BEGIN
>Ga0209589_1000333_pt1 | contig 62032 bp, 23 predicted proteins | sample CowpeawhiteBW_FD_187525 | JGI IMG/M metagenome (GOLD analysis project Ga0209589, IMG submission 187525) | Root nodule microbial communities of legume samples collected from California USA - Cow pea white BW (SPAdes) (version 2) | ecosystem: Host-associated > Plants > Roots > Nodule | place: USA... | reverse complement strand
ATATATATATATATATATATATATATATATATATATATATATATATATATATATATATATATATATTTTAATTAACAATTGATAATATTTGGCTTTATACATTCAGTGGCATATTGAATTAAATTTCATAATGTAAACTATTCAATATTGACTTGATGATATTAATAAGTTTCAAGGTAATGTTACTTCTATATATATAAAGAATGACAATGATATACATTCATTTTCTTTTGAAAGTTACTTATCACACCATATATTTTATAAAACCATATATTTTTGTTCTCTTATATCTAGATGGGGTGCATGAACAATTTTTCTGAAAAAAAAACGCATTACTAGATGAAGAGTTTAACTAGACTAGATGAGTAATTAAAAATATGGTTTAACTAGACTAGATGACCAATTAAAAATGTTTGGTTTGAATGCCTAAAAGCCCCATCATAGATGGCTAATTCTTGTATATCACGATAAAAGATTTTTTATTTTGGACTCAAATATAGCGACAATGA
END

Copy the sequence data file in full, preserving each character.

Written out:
>Ga0209589_1000333_pt1 | contig 62032 bp, 23 predicted proteins | sample CowpeawhiteBW_FD_187525 | JGI IMG/M metagenome (GOLD analysis project Ga0209589, IMG submission 187525) | Root nodule microbial communities of legume samples collected from California USA - Cow pea white BW (SPAdes) (version 2) | ecosystem: Host-associated > Plants > Roots > Nodule | place: USA... | reverse complement strand
ATATATATATATATATATATATATATATATATATATATATATATATATATATATATATATATATATTTTAATTAACAATTGATAATATTTGGCTTTATACATTCAGTGGCATATTGAATTAAATTTCATAATGTAAACTATTCAATATTGACTTGATGATATTAATAAGTTTCAAGGTAATGTTACTTCTATATATATAAAGAATGACAATGATATACATTCATTTTCTTTTGAAAGTTACTTATCACACCATATATTTTATAAAACCATATATTTTTGTTCTCTTATATCTAGATGGGGTGCATGAACAATTTTTCTGAAAAAAAAACGCATTACTAGATGAAGAGTTTAACTAGACTAGATGAGTAATTAAAAATATGGTTTAACTAGACTAGATGACCAATTAAAAATGTTTGGTTTGAATGCCTAAAAGCCCCATCATAGATGGCTAATTCTTGTATATCACGATAAAAGATTTTTTATTTTGGACTCAAATATAGCGACAATGA